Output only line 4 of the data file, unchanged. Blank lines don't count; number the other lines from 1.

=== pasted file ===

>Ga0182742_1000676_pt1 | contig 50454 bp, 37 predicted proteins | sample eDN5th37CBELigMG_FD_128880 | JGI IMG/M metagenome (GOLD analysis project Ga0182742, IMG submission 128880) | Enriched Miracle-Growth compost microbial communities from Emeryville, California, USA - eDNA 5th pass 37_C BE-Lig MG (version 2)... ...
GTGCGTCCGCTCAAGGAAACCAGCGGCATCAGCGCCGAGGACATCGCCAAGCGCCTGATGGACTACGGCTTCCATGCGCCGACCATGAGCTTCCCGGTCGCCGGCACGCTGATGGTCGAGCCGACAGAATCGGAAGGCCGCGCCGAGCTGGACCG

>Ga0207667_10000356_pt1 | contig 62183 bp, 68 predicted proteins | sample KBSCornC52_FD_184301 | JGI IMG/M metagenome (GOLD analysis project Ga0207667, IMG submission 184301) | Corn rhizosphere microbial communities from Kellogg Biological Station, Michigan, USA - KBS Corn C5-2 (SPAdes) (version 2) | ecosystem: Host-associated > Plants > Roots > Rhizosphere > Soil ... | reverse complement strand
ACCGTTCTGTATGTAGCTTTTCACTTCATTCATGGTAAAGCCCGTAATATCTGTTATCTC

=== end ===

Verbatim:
ACCGTTCTGTATGTAGCTTTTCACTTCATTCATGGTAAAGCCCGTAATATCTGTTATCTC